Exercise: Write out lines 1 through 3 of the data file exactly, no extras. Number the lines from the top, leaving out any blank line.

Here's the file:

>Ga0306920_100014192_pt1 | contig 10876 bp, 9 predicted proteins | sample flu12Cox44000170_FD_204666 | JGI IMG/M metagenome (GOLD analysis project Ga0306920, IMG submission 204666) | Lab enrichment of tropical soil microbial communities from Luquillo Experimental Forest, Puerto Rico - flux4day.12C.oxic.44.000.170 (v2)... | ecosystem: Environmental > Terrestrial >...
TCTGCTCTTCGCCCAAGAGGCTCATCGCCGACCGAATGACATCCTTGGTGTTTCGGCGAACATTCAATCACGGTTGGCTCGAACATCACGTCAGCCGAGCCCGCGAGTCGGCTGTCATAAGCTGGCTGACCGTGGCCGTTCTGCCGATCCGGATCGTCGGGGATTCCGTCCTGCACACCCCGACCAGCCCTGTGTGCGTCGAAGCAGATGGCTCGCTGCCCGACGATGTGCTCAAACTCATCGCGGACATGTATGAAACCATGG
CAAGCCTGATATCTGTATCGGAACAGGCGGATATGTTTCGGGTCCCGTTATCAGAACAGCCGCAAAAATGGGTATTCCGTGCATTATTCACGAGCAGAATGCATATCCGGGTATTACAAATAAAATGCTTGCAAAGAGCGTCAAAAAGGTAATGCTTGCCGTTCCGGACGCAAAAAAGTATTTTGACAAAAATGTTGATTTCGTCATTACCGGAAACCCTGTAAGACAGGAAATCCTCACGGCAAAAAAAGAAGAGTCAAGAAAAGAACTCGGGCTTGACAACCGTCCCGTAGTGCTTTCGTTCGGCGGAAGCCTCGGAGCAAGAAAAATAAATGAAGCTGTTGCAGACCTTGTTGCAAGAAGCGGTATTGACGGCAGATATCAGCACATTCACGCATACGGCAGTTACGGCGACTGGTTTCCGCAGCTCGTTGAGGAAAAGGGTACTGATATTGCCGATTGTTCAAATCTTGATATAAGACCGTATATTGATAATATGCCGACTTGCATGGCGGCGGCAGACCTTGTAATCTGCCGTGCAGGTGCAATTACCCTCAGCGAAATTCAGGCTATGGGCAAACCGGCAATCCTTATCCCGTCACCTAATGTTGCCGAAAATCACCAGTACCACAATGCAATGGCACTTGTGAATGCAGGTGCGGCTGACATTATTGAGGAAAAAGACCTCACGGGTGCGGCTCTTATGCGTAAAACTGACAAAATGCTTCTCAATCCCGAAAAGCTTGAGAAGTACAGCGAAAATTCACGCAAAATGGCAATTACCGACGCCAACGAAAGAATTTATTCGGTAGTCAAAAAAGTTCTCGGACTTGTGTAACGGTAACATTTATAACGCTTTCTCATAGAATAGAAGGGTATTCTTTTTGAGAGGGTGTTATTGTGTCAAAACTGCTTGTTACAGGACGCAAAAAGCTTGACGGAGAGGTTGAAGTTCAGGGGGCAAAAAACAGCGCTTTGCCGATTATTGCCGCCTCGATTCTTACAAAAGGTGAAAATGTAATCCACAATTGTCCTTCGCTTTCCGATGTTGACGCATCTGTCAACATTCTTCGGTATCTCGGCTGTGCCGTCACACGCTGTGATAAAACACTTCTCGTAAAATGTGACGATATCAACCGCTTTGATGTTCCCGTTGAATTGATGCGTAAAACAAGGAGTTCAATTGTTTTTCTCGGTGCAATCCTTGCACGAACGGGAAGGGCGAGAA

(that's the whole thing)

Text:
>Ga0306920_100014192_pt1 | contig 10876 bp, 9 predicted proteins | sample flu12Cox44000170_FD_204666 | JGI IMG/M metagenome (GOLD analysis project Ga0306920, IMG submission 204666) | Lab enrichment of tropical soil microbial communities from Luquillo Experimental Forest, Puerto Rico - flux4day.12C.oxic.44.000.170 (v2)... | ecosystem: Environmental > Terrestrial >...
TCTGCTCTTCGCCCAAGAGGCTCATCGCCGACCGAATGACATCCTTGGTGTTTCGGCGAACATTCAATCACGGTTGGCTCGAACATCACGTCAGCCGAGCCCGCGAGTCGGCTGTCATAAGCTGGCTGACCGTGGCCGTTCTGCCGATCCGGATCGTCGGGGATTCCGTCCTGCACACCCCGACCAGCCCTGTGTGCGTCGAAGCAGATGGCTCGCTGCCCGACGATGTGCTCAAACTCATCGCGGACATGTATGAAACCATGG
CAAGCCTGATATCTGTATCGGAACAGGCGGATATGTTTCGGGTCCCGTTATCAGAACAGCCGCAAAAATGGGTATTCCGTGCATTATTCACGAGCAGAATGCATATCCGGGTATTACAAATAAAATGCTTGCAAAGAGCGTCAAAAAGGTAATGCTTGCCGTTCCGGACGCAAAAAAGTATTTTGACAAAAATGTTGATTTCGTCATTACCGGAAACCCTGTAAGACAGGAAATCCTCACGGCAAAAAAAGAAGAGTCAAGAAAAGAACTCGGGCTTGACAACCGTCCCGTAGTGCTTTCGTTCGGCGGAAGCCTCGGAGCAAGAAAAATAAATGAAGCTGTTGCAGACCTTGTTGCAAGAAGCGGTATTGACGGCAGATATCAGCACATTCACGCATACGGCAGTTACGGCGACTGGTTTCCGCAGCTCGTTGAGGAAAAGGGTACTGATATTGCCGATTGTTCAAATCTTGATATAAGACCGTATATTGATAATATGCCGACTTGCATGGCGGCGGCAGACCTTGTAATCTGCCGTGCAGGTGCAATTACCCTCAGCGAAATTCAGGCTATGGGCAAACCGGCAATCCTTATCCCGTCACCTAATGTTGCCGAAAATCACCAGTACCACAATGCAATGGCACTTGTGAATGCAGGTGCGGCTGACATTATTGAGGAAAAAGACCTCACGGGTGCGGCTCTTATGCGTAAAACTGACAAAATGCTTCTCAATCCCGAAAAGCTTGAGAAGTACAGCGAAAATTCACGCAAAATGGCAATTACCGACGCCAACGAAAGAATTTATTCGGTAGTCAAAAAAGTTCTCGGACTTGTGTAACGGTAACATTTATAACGCTTTCTCATAGAATAGAAGGGTATTCTTTTTGAGAGGGTGTTATTGTGTCAAAACTGCTTGTTACAGGACGCAAAAAGCTTGACGGAGAGGTTGAAGTTCAGGGGGCAAAAAACAGCGCTTTGCCGATTATTGCCGCCTCGATTCTTACAAAAGGTGAAAATGTAATCCACAATTGTCCTTCGCTTTCCGATGTTGACGCATCTGTCAACATTCTTCGGTATCTCGGCTGTGCCGTCACACGCTGTGATAAAACACTTCTCGTAAAATGTGACGATATCAACCGCTTTGATGTTCCCGTTGAATTGATGCGTAAAACAAGGAGTTCAATTGTTTTTCTCGGTGCAATCCTTGCACGAACGGGAAGGGCGAGAA